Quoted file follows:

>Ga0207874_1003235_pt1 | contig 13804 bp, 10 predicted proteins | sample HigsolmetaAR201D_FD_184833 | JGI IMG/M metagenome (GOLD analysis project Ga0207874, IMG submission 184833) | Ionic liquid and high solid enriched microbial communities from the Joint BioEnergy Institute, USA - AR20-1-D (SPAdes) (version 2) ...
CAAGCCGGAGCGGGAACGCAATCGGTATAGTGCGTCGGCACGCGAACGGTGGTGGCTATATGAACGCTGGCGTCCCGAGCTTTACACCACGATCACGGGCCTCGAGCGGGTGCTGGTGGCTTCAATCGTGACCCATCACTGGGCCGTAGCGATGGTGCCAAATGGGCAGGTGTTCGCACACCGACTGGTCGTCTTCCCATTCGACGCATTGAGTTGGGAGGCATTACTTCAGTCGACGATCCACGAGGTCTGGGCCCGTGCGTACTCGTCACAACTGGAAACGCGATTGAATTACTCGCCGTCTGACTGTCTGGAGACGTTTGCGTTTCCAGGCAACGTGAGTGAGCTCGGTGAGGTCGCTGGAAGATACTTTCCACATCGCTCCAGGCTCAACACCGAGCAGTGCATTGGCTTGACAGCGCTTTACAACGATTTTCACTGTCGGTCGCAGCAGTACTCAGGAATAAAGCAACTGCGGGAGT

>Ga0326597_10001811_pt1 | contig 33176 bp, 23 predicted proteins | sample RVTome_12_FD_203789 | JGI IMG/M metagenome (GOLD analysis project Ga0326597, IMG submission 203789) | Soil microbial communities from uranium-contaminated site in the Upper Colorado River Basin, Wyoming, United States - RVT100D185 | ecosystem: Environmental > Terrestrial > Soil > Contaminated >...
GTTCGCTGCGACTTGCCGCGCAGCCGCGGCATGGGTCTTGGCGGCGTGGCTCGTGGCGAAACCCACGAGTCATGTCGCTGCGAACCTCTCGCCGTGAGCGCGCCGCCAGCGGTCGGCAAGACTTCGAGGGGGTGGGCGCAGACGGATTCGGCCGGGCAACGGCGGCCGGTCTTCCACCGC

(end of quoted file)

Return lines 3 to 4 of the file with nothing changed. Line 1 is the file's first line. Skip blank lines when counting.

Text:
>Ga0326597_10001811_pt1 | contig 33176 bp, 23 predicted proteins | sample RVTome_12_FD_203789 | JGI IMG/M metagenome (GOLD analysis project Ga0326597, IMG submission 203789) | Soil microbial communities from uranium-contaminated site in the Upper Colorado River Basin, Wyoming, United States - RVT100D185 | ecosystem: Environmental > Terrestrial > Soil > Contaminated >...
GTTCGCTGCGACTTGCCGCGCAGCCGCGGCATGGGTCTTGGCGGCGTGGCTCGTGGCGAAACCCACGAGTCATGTCGCTGCGAACCTCTCGCCGTGAGCGCGCCGCCAGCGGTCGGCAAGACTTCGAGGGGGTGGGCGCAGACGGATTCGGCCGGGCAACGGCGGCCGGTCTTCCACCGC